Giant leaps

The lessons we continue to learn from the final frontier


It is hard not to be a bit obsessed with space, and the science to understand it. From the work of ancient Babylonian and Egyptian astronomy, which developed systems that became the basis for breakthroughs made by Aristotle and his fellow Greek astronomers, to Copernicus and his planetary observations that suggested it was the sun and not the earth that was at the centre of the solar system, our understanding of space continues to both fascinate and evolve.

OT got to ‘talk space’ last week, covering news about the relationship between body weight and the development of ocular changes in space. The new research, which was published in the American Journal of Physiology, found that astronauts with higher weight, waist and chest circumference measurements were more likely to develop disc oedema or choroidal folds.

We also had an update from the clever team at Heidelberg Engineering, who have announced that the next generation of its Spectralis imaging device is being sent into space by NASA.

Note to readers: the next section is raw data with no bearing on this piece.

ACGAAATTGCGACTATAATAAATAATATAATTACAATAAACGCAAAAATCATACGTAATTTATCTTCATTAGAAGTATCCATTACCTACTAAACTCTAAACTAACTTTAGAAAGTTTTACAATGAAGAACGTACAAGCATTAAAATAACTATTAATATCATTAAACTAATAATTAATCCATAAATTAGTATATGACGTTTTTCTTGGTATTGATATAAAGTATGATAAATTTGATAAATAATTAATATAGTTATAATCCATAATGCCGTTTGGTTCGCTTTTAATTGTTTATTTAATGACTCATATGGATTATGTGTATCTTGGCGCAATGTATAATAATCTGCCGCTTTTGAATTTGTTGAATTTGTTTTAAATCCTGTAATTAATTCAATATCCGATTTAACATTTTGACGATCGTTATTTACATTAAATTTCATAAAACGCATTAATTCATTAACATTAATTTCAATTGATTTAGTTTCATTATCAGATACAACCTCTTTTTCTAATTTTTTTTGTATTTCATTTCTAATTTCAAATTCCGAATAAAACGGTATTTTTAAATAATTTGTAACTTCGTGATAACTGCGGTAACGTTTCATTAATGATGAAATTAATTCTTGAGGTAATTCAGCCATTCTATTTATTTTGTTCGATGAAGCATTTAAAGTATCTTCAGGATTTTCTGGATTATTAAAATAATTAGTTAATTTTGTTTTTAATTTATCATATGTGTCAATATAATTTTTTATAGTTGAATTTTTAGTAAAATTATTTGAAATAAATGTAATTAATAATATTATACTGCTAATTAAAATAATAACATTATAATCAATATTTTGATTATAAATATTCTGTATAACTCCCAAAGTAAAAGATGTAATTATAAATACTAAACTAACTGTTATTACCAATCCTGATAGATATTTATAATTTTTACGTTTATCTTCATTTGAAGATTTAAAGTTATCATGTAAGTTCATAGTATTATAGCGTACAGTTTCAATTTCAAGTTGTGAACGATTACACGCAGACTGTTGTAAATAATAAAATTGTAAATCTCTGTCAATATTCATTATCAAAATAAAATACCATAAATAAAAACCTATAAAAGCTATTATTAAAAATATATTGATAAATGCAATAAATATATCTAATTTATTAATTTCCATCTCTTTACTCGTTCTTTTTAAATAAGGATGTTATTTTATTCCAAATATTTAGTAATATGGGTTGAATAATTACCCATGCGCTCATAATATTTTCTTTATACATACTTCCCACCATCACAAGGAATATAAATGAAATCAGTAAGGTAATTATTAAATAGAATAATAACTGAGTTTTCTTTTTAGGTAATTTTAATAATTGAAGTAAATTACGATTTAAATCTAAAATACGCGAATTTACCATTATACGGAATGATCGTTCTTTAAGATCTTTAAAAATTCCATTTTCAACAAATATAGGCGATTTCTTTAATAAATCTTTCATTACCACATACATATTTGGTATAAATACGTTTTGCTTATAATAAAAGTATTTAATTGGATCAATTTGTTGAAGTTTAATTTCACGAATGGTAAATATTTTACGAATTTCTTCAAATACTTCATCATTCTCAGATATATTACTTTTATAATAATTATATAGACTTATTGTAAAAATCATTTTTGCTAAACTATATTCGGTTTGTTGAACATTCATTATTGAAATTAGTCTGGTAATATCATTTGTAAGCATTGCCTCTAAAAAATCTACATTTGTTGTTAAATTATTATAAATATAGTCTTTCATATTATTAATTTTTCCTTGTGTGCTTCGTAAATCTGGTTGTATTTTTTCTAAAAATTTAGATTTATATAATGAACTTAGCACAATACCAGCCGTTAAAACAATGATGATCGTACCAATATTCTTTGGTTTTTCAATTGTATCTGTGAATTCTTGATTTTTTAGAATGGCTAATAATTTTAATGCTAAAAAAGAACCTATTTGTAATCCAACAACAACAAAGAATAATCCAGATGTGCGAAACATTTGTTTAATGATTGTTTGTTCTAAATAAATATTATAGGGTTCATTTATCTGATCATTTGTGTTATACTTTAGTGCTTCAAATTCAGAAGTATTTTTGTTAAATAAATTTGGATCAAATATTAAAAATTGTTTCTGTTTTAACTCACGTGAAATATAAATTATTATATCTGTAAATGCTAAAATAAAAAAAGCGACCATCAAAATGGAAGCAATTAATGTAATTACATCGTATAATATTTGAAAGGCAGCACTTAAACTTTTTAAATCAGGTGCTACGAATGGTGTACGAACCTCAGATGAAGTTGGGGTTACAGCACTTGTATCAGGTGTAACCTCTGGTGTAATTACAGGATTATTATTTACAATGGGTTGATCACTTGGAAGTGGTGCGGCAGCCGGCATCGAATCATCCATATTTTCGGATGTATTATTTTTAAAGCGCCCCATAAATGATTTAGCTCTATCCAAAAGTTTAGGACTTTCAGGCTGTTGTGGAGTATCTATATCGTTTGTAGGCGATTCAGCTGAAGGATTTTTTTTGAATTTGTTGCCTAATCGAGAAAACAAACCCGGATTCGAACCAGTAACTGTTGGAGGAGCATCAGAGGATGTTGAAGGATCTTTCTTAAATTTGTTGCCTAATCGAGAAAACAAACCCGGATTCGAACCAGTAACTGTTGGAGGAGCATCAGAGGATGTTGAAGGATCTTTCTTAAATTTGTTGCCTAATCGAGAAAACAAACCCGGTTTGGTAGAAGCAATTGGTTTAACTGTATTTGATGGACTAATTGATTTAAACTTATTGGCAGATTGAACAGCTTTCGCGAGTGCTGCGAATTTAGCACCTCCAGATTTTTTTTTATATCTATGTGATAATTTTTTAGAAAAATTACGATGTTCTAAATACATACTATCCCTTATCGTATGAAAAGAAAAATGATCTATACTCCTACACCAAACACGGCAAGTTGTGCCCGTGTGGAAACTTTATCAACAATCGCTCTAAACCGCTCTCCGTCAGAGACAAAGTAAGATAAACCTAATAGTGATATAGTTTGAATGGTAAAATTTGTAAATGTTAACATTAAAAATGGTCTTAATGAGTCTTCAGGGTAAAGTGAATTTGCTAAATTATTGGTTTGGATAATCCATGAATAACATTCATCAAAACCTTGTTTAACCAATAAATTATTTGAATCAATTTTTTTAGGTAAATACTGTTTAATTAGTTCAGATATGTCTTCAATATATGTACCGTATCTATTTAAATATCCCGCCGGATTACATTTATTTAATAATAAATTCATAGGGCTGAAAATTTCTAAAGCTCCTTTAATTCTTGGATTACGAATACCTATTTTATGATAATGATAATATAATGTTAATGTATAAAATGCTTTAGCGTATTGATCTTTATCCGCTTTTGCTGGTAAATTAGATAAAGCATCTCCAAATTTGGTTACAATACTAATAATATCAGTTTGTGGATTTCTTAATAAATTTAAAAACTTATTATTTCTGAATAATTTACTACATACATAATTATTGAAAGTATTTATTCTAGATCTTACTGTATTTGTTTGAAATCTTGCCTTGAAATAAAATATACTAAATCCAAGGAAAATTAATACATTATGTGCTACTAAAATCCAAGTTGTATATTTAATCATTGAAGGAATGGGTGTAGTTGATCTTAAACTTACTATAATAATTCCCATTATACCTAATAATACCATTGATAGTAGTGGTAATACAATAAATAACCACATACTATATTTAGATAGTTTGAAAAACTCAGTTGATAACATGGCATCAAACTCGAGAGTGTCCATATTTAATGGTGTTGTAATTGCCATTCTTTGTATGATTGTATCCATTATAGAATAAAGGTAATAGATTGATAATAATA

The OCT2 module will optimise acquisition speed and capture more complex scans on the International Space Station, as well as OCT angiography, anterior segment imaging, and ultra-widefield fundus imaging.

Director of clinical research at Heidelberg Engineering, Ali Tafreshi, said: “The TruTrack Active Eye Tracking technology uses a second laser beam to actively track the eye during OCT scanning to effectively ‘freeze’ the retina and avoid motion artefacts. With this technology, a precise OCT image can be captured, even if the subject blinks or moves.”

Some 49 years on from the landmark Voyager moon landing, experiencing space exploration continues to capture the imagination and inspire the intrepid.

Last week we heard how Sir Richard Branson has stepped up his astronaut training to prepare for a space flight of his own. And I was fascinated to read this week that Spain's new prime minister has appointed Pedro Duque – the first Spaniard to go into space – as the science, innovation and universities minister in Spain's new government. Is it the inspiration needed for Theresa May to find a big job for the brilliant UK astronaut Tim Peake?

Image credit: Getty